Tips for Summer Fun vs Keeping it Routine for Children with Autism and Other Special Needs

Summer fun with a colorful beach umbrellaSummer vacation invokes images of lazy days of going to bed late and sleeping in even later.  There are trips local or afar to take, festivals to attend, and water fun to be had either at the local park or with the garden hose in your own backyard.  Most of all, summer means that as a parent you don’t have to worry about the same old routine that you do throughout the school year, unless you happen to parent a special needs children, and then routine isn’t so easily thrown out the window.  But it’s still summer, and you want it to be a special time.   Through trial and error, we’ve discovered a few tips and tricks to striking the perfect balance between summer fun and keeping the routine.

  1. We always consider what must (in absolutely in no uncertain terms) remain routine items.  These are non-negotiable, and for us include daily AM and PM medication routines, as well as monthly infusions.  We also have several specialist appointments that fall over the summer break and those can’t be negotiated either.  Those medical activities go on the calendar and we plan around them. 
  2. Next, we consider the items that need to stay on the schedule but with which we can be a bit more flexible with regard to timing.  One of these things for us is in-home autism therapy.  We still need ~20 hours a week, but instead of late afternoons we can schedule the hours in the mornings, early afternoons, or longer sessions on fewer days of the week to accommodate summer fun such as Miracle League baseball and swim lessons.  We also try to give Caden as much choice when it comes to therapy as possible; even if that simply means that he can choose to participate in his pajamas.  Heck, that doesn’t  ever happen during the school year, and the specialness of it is reserved for summer fun.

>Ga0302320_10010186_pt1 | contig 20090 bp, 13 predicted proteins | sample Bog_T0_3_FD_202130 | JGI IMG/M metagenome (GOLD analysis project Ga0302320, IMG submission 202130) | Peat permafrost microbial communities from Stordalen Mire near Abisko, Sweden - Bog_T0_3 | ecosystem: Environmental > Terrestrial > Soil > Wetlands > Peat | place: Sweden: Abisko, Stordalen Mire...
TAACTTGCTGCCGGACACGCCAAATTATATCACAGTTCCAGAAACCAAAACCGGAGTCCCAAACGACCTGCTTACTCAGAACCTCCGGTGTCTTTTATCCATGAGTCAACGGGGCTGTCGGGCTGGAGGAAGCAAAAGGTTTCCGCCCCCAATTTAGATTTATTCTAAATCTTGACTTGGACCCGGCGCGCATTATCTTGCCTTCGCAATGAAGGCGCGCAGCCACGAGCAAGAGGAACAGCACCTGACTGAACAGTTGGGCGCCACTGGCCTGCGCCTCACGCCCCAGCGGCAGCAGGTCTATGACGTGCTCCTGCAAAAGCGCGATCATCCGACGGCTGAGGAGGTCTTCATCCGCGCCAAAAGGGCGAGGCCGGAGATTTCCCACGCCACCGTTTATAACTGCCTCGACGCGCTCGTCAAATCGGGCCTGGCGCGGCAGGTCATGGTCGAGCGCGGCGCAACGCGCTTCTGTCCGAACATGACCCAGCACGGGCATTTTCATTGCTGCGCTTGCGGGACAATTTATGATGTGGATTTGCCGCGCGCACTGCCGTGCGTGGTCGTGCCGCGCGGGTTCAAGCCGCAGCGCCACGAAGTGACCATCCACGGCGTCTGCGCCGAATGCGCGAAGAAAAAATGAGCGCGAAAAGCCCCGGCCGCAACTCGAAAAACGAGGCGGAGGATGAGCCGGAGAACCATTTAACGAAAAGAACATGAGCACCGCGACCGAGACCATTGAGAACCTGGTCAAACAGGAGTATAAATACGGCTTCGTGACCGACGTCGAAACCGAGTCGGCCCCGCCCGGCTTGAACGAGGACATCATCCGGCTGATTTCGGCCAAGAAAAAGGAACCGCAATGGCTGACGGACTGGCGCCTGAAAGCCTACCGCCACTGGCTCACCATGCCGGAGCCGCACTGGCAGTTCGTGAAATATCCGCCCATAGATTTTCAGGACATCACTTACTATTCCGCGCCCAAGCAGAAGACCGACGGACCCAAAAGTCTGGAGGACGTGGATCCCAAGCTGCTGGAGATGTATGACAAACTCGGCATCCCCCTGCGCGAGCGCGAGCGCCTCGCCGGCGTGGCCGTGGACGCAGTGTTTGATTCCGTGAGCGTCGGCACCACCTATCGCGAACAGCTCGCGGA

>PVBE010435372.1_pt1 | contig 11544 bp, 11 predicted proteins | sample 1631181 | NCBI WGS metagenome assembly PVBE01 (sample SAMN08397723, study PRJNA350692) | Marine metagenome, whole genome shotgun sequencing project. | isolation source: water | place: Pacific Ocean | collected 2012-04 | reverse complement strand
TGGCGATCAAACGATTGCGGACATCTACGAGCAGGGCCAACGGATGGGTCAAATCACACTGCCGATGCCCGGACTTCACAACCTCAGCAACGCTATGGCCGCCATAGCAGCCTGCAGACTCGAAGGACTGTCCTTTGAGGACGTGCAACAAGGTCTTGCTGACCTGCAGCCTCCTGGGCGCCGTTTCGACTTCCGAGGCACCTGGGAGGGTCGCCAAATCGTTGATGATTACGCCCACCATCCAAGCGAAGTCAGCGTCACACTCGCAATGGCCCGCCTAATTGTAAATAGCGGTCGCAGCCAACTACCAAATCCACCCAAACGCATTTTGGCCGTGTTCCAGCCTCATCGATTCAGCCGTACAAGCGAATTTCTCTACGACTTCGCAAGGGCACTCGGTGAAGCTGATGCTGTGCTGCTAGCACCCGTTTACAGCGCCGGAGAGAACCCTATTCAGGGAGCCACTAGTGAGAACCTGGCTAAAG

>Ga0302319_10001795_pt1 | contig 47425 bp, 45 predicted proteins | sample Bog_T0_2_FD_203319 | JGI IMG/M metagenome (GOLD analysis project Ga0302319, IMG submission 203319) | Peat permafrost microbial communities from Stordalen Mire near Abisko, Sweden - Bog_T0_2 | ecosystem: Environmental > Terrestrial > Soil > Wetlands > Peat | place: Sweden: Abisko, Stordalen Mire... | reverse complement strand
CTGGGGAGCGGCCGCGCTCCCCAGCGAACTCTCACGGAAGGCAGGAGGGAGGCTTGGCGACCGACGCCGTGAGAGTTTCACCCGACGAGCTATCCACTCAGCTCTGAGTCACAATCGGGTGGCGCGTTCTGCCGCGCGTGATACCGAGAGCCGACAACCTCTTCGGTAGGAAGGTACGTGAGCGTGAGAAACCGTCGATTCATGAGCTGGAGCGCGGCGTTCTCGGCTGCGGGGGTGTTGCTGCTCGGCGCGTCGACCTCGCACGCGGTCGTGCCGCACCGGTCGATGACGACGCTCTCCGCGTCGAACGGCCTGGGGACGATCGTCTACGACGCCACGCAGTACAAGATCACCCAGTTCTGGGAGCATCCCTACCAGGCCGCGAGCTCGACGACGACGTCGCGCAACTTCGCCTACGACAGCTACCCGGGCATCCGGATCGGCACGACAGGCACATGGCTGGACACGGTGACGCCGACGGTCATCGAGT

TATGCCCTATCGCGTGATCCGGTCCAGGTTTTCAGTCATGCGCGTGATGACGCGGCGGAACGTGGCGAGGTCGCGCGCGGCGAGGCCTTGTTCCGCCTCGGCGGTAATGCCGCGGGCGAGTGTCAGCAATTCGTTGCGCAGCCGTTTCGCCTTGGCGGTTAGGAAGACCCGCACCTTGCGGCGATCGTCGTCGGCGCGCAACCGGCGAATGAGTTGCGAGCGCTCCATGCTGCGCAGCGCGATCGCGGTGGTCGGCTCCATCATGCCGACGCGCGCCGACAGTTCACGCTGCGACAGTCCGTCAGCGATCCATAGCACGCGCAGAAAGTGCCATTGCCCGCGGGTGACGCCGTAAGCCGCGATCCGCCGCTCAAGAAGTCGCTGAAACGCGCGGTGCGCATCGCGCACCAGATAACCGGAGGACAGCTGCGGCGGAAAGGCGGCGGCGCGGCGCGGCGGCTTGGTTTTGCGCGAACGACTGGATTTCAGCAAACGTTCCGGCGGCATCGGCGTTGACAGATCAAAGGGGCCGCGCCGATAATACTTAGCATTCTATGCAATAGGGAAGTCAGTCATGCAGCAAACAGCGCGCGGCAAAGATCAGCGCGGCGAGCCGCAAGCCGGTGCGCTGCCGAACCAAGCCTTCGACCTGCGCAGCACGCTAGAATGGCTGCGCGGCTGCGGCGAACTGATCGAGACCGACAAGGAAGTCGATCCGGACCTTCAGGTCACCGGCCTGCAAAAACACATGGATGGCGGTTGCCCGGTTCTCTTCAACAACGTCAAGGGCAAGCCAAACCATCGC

3. Another consideration for us is bedtime.  This doesn’t have to occur as strictly as during our normal school year routine, but it does have to remain consistent throughout the summer.  For my daughter, I know that her daily persistent headache pain increases if she varies her bedtime and wake-up time by more than an hour. An hour isn’t much, but it does offer enough flexibility that she feels like she has some summer freedom.  My son, on the other hand, will get up at the same time no matter how early or late he goes to bed, so we try to keep him fairly on schedule so that he doesn’t end up exhausted. 
  4. The same goes for meal times.  We can’t vary those times by much because of the medication schedules we need to maintain, but we can let the kids decide what kind of meal they want at each appointed time: lunch for breakfast and breakfast for supper, why not?  And who says the meals have to happen at the table; why not in front of the television for a change or at the picnic table at the rest stop a few miles from the house.

When it comes down to it, I don’t think summer fun is as much about forgoing routine as it is getting to do different things through the summer months. Because certain things have always been non-negotiable, the kids expect that their medications and home treatments will travel with us if we happen to take a vacation.  They know everyone feels better when some consistency is maintained so we adjust to new time zones and find a routine that works even if it is only for that time period.  Because our son needs routine to help manage his anxieties and autism behaviors, we spend more time in the summer previewing the day than we do throughout the school year because the schedule is going to be different.  That way he still feels safe and secure while getting to enjoy the summer activities.

Ironically, the key to having a carefree summer is planning and an honest assessment about which aspects of your routine you must maintain and which aspects can offer a degree of flexibility.  When the routine is intermingled with pure fun, you can find a balance that works for all of the needs in your family, special needs or not.


(Photo by: Nick Haskins via Flickr)

Jennifer Butler
Jennifer is the mother of 2 children and more 4 legged furry babies than she (or her husband) cares to count. Both of her children have primary immune deficiencies and her son is also on the autism spectrum. Jennifer is a full time Organizational Communication professor whose research focuses on work family balancing. Jennifer spends her spare time rescuing animals and advocating for her special needs children. She does this by focusing much of her energy on service dogs for children and being a school board member at her children’s school. You may contact her on Facebook, on Twitter, or at her blog, Caden's Tale.
Jennifer Butler
Jennifer Butler

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